A little banter kept us occupied on the drive up and – yes – my enthusiasm soon returned. Jake is 24 and has seen Chelsea on around 25 occasions. He is still to see a Chelsea away game, but we hope to break that duck this autumn…maybe Swansea, maybe West Brom. I was lucky in that two of my first seven Chelsea games were away games, in Bristol, and I have very strong memories of both those matches from season 1975-1976. Away games are quite different to home games and I can sense that Jake was desperate to experience them. I can’t understand Chelsea fans who attend games at Stamford Bridge only; they do exist, I have met a few of them. They don’t know what they are missing.

It did feel odd to be driving up to The Smoke later in the day than usual. There was a reason for this; I had plans to attend the “start-up” meeting of the Chelsea Supporters Trust later in the evening. More of that later.

I slid into Archel Road at just before 1.30pm and it was a glorious day in London Town. I spent just an hour in the pub – or, rather, the beer garden – and it was the usual hubbub of noise.

On the twenty minute walk to Stamford Bridge, I noted the same old faces trying their best to punt tickets. These touts – or scalpers – are present at every game and, for the life of me, I never understand why Chelsea can’t work in unison with the OB to flush these away from Stamford Bridge.

I bought a programme and noted that Jon Obi Mikel was featured on the front cover. Was this a tacit endorsement of our midfielder by the club, so soon after the brouhaha following his errant pass against Juventus? I hope so. I hope that it wasn’t just a strange coincidence.

I soon noticed a large swathe of empty seats towards the back of The Shed upper. Maybe the touts hadn’t been so successful on this particular day. However, these empty seats eventually filled up over the first twenty minutes of the game.

Over on the western side of The Shed, a new banner caught my attention.

“Welcome to Chelsea FC. The first London team to win the Champions League.”

Nice sentiments, but way too “wordy.”

If I had my way, it would just say –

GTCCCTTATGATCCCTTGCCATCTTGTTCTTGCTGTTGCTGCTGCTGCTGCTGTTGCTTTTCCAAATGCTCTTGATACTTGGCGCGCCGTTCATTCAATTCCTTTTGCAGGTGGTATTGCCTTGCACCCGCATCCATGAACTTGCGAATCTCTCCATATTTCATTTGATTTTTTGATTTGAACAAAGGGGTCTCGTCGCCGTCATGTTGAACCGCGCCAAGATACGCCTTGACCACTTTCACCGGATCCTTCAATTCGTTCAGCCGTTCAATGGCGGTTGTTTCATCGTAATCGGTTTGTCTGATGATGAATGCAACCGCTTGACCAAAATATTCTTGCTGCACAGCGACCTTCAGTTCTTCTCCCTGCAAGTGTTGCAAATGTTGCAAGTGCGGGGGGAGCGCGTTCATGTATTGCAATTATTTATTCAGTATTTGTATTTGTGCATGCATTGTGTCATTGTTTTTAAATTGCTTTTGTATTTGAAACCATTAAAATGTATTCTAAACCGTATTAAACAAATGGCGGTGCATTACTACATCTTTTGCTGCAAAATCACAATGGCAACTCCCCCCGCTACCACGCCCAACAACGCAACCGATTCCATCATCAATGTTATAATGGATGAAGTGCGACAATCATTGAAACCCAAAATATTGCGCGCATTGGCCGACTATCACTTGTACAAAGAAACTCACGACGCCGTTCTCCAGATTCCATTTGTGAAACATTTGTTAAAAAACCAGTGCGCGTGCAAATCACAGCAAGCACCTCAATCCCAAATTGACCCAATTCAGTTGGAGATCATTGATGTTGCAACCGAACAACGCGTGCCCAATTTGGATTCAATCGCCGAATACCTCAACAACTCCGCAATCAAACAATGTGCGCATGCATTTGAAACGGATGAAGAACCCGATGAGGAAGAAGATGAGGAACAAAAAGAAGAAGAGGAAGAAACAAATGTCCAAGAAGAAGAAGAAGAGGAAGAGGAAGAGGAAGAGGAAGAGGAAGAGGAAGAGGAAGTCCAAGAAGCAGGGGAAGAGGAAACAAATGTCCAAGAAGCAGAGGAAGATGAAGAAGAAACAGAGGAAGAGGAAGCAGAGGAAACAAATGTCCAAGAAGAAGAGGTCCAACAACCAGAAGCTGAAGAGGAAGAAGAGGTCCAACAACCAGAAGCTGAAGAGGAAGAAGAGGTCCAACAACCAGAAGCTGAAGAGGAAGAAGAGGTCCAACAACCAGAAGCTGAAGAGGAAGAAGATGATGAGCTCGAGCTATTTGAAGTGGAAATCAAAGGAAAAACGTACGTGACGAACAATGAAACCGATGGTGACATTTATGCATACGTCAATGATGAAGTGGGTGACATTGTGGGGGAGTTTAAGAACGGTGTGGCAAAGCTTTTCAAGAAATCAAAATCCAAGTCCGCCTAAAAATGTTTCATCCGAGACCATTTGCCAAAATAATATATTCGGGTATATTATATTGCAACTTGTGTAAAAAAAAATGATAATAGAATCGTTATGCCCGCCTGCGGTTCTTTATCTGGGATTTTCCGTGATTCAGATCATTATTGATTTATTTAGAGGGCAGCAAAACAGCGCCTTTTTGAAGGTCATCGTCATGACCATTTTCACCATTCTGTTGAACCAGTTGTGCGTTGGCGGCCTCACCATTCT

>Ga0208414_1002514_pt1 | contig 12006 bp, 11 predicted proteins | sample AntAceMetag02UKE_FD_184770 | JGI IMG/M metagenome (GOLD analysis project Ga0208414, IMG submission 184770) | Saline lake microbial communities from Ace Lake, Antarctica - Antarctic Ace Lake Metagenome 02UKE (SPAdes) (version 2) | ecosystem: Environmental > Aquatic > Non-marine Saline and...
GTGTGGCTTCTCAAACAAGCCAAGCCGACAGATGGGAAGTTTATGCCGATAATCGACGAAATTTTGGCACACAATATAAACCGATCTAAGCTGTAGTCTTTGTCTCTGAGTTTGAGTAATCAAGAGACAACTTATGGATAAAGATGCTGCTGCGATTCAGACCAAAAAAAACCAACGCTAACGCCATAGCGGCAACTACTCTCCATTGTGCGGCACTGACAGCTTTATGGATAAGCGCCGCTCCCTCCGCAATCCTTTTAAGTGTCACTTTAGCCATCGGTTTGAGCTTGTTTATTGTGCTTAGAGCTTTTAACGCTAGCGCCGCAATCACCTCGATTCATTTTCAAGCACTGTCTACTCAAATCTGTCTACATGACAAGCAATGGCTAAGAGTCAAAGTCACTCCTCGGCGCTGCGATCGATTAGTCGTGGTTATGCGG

“Arsenal didn’t. Tottenham didn’t. We did.” (with a small gold star as decoration.)

Frank Lampard and John Terry were sidelined. This meant that Gary Cahill started alongside the erratic David Luiz.

I won’t dwell too much on the game itself on this particular occasion. However, what a contrast in styles; not only between Chelsea and Stoke City, but between Chelsea 2011-2012 and Chelsea 2012-2013. Our little triumvirate of “number tens” were the focus of our attacking play. This, of course, was the first time that Mata, Hazard and Oscar had started together. If we were playing in Italy, I have a feeling that these three players would have already been given a little moniker all of their own. For some reason, Napoli came to mind. Not only the three tenors of Cavani, Lavezzi and Hamsik of last season, but the “Ma-Gi-Ca” trio from the late ‘eighties…Diego Maradona, Bruno Giordano and Careca.

Mata. Hazard. Oscar.

Ma-Ha-Os.

Ma-Os-Ha.

Ha-Os-Ma.

Os-Ha-Ma.

I’ll work on that.

Despite or domination of the game, we hardly troubled Begovic in the Stoke goal. If anything, the visitors had the best two chances of the first-half. At the break, Gary was fuming, but I tried to make the point that this was only the fifth game of the news season and that the team was noticeably different to the team of previous years, with a new way of playing, a new style, new tactics.

Mike Fillery was on the pitch at the break. For four seasons, from 1979 to 1983, he was the kingpin of our midfield. He was a skilful touch-player with a great range of passing, who chipped in with a fair share of goals, too. His team mates included Clive Walker, Tommy Langley, Colin Pates, Ian Britton and Colin Lee. His style was often called languid but the inhabitants of the whitewall, the tea-bar and the benches often called him “lazy.” Both Alan and Gary commented that, despite him now having a limp, he moved around the pitch quicker than when he was playing for us. He left us in the summer of 1983 for the promise of First Division football at QPR. Ah, QPR – where Chelsea players go to retire. In some ways, he left us at just the wrong time. It would have been interesting to see how he would have fitted in as a midfielder in the all-action team of Dixon / Nevin / Speedie (or “Di-Ne-Sp” as we didn’t call them at the time). On the day we beat Derby County 5-0 on the opening day of 1983-1984, Fillery made his QPR debut at Old Trafford and I remember seeing him on “Match of the Day” that night. I’ll be honest, he had been one of my heroes and it just didn’t seem right. Anyway, twenty-nine years later, it was good to see him back at Chelsea.

The second-half continued in a similar vein. The Holy Trinity dominated the play and there were more flicks and back-heels seen at Chelsea for many a year.

There were more flicks on show than at a wedge haircut convention.

Mikel was having a solid game and Ramires was a looking lot more at ease alongside him. I’d suggest that Ramires stays in this position all season long.